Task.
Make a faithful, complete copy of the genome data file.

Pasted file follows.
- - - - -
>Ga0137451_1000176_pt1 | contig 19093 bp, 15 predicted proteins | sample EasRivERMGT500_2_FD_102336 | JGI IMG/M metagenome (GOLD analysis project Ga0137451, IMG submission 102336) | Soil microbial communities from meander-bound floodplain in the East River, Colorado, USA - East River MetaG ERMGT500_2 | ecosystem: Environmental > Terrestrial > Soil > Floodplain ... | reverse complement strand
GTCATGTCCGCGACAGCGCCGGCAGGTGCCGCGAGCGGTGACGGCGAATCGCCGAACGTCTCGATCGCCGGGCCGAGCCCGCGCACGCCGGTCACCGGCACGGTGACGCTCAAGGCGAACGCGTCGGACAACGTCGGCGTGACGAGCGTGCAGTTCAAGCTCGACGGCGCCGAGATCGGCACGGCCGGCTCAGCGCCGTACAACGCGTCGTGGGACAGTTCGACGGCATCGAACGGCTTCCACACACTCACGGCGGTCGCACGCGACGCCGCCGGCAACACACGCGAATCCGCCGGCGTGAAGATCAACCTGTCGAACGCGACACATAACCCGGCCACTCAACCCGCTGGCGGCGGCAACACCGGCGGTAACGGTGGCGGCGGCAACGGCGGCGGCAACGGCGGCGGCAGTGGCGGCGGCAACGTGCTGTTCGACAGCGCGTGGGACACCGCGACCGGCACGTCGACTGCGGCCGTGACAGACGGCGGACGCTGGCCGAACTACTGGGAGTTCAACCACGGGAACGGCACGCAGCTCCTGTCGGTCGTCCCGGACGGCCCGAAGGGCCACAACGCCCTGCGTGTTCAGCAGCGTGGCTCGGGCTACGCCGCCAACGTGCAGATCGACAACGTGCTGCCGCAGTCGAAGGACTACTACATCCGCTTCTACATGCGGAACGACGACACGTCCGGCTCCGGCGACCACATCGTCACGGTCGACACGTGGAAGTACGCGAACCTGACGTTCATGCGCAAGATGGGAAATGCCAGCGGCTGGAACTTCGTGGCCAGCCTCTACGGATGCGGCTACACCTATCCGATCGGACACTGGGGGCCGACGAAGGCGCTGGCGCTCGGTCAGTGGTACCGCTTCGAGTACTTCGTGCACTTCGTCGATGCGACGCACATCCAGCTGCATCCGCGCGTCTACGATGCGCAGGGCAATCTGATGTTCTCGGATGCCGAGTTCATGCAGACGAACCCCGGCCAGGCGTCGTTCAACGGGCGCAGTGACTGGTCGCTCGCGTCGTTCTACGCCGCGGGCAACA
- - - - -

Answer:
>Ga0137451_1000176_pt1 | contig 19093 bp, 15 predicted proteins | sample EasRivERMGT500_2_FD_102336 | JGI IMG/M metagenome (GOLD analysis project Ga0137451, IMG submission 102336) | Soil microbial communities from meander-bound floodplain in the East River, Colorado, USA - East River MetaG ERMGT500_2 | ecosystem: Environmental > Terrestrial > Soil > Floodplain ... | reverse complement strand
GTCATGTCCGCGACAGCGCCGGCAGGTGCCGCGAGCGGTGACGGCGAATCGCCGAACGTCTCGATCGCCGGGCCGAGCCCGCGCACGCCGGTCACCGGCACGGTGACGCTCAAGGCGAACGCGTCGGACAACGTCGGCGTGACGAGCGTGCAGTTCAAGCTCGACGGCGCCGAGATCGGCACGGCCGGCTCAGCGCCGTACAACGCGTCGTGGGACAGTTCGACGGCATCGAACGGCTTCCACACACTCACGGCGGTCGCACGCGACGCCGCCGGCAACACACGCGAATCCGCCGGCGTGAAGATCAACCTGTCGAACGCGACACATAACCCGGCCACTCAACCCGCTGGCGGCGGCAACACCGGCGGTAACGGTGGCGGCGGCAACGGCGGCGGCAACGGCGGCGGCAGTGGCGGCGGCAACGTGCTGTTCGACAGCGCGTGGGACACCGCGACCGGCACGTCGACTGCGGCCGTGACAGACGGCGGACGCTGGCCGAACTACTGGGAGTTCAACCACGGGAACGGCACGCAGCTCCTGTCGGTCGTCCCGGACGGCCCGAAGGGCCACAACGCCCTGCGTGTTCAGCAGCGTGGCTCGGGCTACGCCGCCAACGTGCAGATCGACAACGTGCTGCCGCAGTCGAAGGACTACTACATCCGCTTCTACATGCGGAACGACGACACGTCCGGCTCCGGCGACCACATCGTCACGGTCGACACGTGGAAGTACGCGAACCTGACGTTCATGCGCAAGATGGGAAATGCCAGCGGCTGGAACTTCGTGGCCAGCCTCTACGGATGCGGCTACACCTATCCGATCGGACACTGGGGGCCGACGAAGGCGCTGGCGCTCGGTCAGTGGTACCGCTTCGAGTACTTCGTGCACTTCGTCGATGCGACGCACATCCAGCTGCATCCGCGCGTCTACGATGCGCAGGGCAATCTGATGTTCTCGGATGCCGAGTTCATGCAGACGAACCCCGGCCAGGCGTCGTTCAACGGGCGCAGTGACTGGTCGCTCGCGTCGTTCTACGCCGCGGGCAACA